“I’ve heard stories of people getting in freezers and floating the freezers to another home… and being rescued by higher homes,” Allers said.
Sixth news item
One of Apple’s top executives is leaving the tech giant after he was filmed making a crass joke about how he “fondles big-breasted women” for a living. Tony Blevins, Apple’s vice president of procurement, made the *wacky comment when he was approached by Daniel Mac, a creator whose shtick is asking people in luxury vehicles how they make their money. “I have rich cars, play golf and fondle big-breasted women,” Blevins said in the video as he got out of his Mercedes-Benz SLR McLaren. “But I take weekends and holidays off. Also, if you’re interested, I got a hell of a dental plan.”
Seventh news item
Navalny opines on the war and the end game in a strongly worded and insight op-ed. Read the whole thing!:
What does a desirable and realistic end to the criminal war unleashed by Vladimir Putin against Ukrainelook like?
If we examine the primary things said by Western leaders on this score, the bottom line remains: Russia (Putin) must not win this war. Ukraine must remain an independent democratic state capable of defending itself.
This is correct, but it is a tactic. The strategy should be to ensure that Russia and its government naturally, without coercion, do not want to start wars and do not find them attractive. This is undoubtedly possible. Right now the urge for aggression is coming from a minority in Russian society.
In my opinion, the problem with the West’s current tactics lies not just in the vagueness of their aim, but in the fact that they ignore the question: What does Russia look like after the tactical goals have been achieved? Even if success is achieved, where is the guarantee that the world will not find itself confronting an even more aggressive regime, tormented by resentment and imperial ideas that have little to do with reality? With a sanctions-stricken but still big economy in a state of permanent military mobilization? And with nuclear weapons that guarantee impunity for all manner of international provocations and adventures?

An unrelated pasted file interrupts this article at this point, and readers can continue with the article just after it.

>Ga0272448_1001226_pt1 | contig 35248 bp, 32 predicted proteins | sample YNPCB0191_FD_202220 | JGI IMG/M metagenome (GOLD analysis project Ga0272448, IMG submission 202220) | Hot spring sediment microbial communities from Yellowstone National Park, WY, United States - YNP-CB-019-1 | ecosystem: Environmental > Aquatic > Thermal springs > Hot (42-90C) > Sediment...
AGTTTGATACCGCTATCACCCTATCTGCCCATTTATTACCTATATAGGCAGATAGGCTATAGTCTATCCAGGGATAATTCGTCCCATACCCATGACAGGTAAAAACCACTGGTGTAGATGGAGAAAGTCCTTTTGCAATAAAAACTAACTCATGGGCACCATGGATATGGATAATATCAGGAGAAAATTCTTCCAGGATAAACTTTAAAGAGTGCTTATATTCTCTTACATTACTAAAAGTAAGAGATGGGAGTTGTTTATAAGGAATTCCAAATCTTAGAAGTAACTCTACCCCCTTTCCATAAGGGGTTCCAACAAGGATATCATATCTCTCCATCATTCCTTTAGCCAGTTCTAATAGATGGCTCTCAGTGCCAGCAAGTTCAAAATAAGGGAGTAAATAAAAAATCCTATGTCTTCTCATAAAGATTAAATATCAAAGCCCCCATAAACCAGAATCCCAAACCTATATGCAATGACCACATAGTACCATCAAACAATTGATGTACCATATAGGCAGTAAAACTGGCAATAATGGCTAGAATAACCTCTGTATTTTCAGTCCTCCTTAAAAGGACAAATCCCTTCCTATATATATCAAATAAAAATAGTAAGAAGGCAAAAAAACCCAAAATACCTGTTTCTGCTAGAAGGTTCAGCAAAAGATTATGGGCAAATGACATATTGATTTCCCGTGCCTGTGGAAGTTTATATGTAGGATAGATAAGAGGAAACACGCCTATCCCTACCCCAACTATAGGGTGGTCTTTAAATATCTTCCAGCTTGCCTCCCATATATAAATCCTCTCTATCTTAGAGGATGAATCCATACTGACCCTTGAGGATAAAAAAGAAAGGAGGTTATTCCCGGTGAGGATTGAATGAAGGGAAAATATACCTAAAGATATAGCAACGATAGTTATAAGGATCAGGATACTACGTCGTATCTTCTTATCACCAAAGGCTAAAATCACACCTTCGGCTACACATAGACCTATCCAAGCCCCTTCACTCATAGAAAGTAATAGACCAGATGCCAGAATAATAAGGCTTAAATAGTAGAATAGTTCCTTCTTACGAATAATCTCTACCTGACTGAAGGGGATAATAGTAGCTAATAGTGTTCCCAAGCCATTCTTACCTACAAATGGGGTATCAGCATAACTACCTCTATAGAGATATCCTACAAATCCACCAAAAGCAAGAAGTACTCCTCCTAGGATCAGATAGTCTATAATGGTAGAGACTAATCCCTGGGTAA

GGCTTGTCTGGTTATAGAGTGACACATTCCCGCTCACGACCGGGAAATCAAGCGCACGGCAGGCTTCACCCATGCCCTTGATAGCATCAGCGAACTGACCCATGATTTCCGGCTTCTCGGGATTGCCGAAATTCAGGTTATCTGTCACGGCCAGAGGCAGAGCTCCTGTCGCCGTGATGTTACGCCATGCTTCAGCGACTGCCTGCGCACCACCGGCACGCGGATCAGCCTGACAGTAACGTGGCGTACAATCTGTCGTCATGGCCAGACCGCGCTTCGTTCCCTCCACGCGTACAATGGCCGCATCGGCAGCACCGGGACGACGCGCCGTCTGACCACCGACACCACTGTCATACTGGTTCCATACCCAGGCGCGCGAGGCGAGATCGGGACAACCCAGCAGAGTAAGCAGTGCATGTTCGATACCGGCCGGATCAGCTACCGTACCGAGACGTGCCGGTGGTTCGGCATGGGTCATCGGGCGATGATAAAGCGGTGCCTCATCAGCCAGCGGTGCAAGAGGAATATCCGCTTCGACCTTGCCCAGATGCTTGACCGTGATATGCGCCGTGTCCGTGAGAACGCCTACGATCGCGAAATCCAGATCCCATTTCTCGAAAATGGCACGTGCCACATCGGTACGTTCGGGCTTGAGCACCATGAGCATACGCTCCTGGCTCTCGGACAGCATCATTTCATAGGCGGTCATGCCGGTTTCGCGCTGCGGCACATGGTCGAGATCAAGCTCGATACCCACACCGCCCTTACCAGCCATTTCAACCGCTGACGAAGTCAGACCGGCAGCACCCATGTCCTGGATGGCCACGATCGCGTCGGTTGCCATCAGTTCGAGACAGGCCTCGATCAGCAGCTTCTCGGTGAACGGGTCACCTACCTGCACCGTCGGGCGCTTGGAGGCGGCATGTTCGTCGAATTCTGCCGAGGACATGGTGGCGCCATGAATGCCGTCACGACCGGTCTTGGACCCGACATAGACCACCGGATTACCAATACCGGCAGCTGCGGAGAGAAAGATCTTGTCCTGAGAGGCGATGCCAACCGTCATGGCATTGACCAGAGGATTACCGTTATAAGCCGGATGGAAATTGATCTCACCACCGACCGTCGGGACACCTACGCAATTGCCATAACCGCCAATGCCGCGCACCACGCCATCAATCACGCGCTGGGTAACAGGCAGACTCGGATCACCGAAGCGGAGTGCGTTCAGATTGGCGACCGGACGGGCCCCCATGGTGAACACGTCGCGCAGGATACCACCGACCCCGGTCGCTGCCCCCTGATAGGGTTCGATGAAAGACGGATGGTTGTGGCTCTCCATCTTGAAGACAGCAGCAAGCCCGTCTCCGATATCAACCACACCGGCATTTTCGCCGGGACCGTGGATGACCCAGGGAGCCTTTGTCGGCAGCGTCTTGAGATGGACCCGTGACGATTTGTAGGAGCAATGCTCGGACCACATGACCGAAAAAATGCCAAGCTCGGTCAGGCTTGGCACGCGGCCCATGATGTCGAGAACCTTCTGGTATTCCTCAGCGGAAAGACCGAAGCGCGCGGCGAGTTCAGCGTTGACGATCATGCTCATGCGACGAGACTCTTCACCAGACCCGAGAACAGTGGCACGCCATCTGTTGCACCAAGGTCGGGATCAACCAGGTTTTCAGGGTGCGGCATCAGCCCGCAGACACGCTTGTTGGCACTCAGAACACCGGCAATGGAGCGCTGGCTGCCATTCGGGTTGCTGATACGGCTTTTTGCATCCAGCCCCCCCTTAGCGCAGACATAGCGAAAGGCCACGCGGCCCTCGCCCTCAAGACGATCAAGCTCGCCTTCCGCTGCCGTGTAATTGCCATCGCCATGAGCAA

War is a relentless stream of crucial, urgent decisions influenced by constantly shifting factors. Therefore, while I commend European leaders for their ongoing success in supporting Ukraine, I urge them not to lose sight of the fundamental causes of war. The threat to peace and stability in Europe is aggressive imperial authoritarianism, endlessly inflicted by Russia upon itself. Postwar Russia, like post-Putin Russia, will be doomed to become belligerent and Putinist again. This is inevitable as long as the current form of the country’s development is maintained. Only a parliamentary republic can prevent this. It is the first step toward transforming Russia into a good neighbor that helps to solve problems rather than create them.
Have a great weekend.